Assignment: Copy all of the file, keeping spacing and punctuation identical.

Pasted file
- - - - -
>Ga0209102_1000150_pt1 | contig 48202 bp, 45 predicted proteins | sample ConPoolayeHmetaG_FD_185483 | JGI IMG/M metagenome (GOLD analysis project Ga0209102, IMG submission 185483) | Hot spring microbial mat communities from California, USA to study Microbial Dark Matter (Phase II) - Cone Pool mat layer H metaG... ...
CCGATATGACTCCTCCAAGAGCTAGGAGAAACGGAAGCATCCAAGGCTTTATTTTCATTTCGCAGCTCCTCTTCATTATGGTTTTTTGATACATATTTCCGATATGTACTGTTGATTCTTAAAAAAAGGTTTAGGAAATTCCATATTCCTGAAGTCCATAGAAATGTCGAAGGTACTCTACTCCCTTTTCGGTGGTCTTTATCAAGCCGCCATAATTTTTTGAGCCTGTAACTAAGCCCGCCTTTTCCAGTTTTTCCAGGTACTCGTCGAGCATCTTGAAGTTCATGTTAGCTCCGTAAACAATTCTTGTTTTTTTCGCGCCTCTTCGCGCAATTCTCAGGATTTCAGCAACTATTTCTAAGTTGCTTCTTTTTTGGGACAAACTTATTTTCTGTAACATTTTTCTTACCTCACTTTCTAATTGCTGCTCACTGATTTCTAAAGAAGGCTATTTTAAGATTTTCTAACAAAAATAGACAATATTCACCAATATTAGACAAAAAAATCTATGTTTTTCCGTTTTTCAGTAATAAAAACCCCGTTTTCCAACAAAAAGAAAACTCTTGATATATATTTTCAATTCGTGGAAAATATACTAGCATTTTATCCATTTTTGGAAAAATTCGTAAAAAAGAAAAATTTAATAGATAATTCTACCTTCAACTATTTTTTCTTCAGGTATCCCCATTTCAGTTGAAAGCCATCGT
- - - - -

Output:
>Ga0209102_1000150_pt1 | contig 48202 bp, 45 predicted proteins | sample ConPoolayeHmetaG_FD_185483 | JGI IMG/M metagenome (GOLD analysis project Ga0209102, IMG submission 185483) | Hot spring microbial mat communities from California, USA to study Microbial Dark Matter (Phase II) - Cone Pool mat layer H metaG... ...
CCGATATGACTCCTCCAAGAGCTAGGAGAAACGGAAGCATCCAAGGCTTTATTTTCATTTCGCAGCTCCTCTTCATTATGGTTTTTTGATACATATTTCCGATATGTACTGTTGATTCTTAAAAAAAGGTTTAGGAAATTCCATATTCCTGAAGTCCATAGAAATGTCGAAGGTACTCTACTCCCTTTTCGGTGGTCTTTATCAAGCCGCCATAATTTTTTGAGCCTGTAACTAAGCCCGCCTTTTCCAGTTTTTCCAGGTACTCGTCGAGCATCTTGAAGTTCATGTTAGCTCCGTAAACAATTCTTGTTTTTTTCGCGCCTCTTCGCGCAATTCTCAGGATTTCAGCAACTATTTCTAAGTTGCTTCTTTTTTGGGACAAACTTATTTTCTGTAACATTTTTCTTACCTCACTTTCTAATTGCTGCTCACTGATTTCTAAAGAAGGCTATTTTAAGATTTTCTAACAAAAATAGACAATATTCACCAATATTAGACAAAAAAATCTATGTTTTTCCGTTTTTCAGTAATAAAAACCCCGTTTTCCAACAAAAAGAAAACTCTTGATATATATTTTCAATTCGTGGAAAATATACTAGCATTTTATCCATTTTTGGAAAAATTCGTAAAAAAGAAAAATTTAATAGATAATTCTACCTTCAACTATTTTTTCTTCAGGTATCCCCATTTCAGTTGAAAGCCATCGT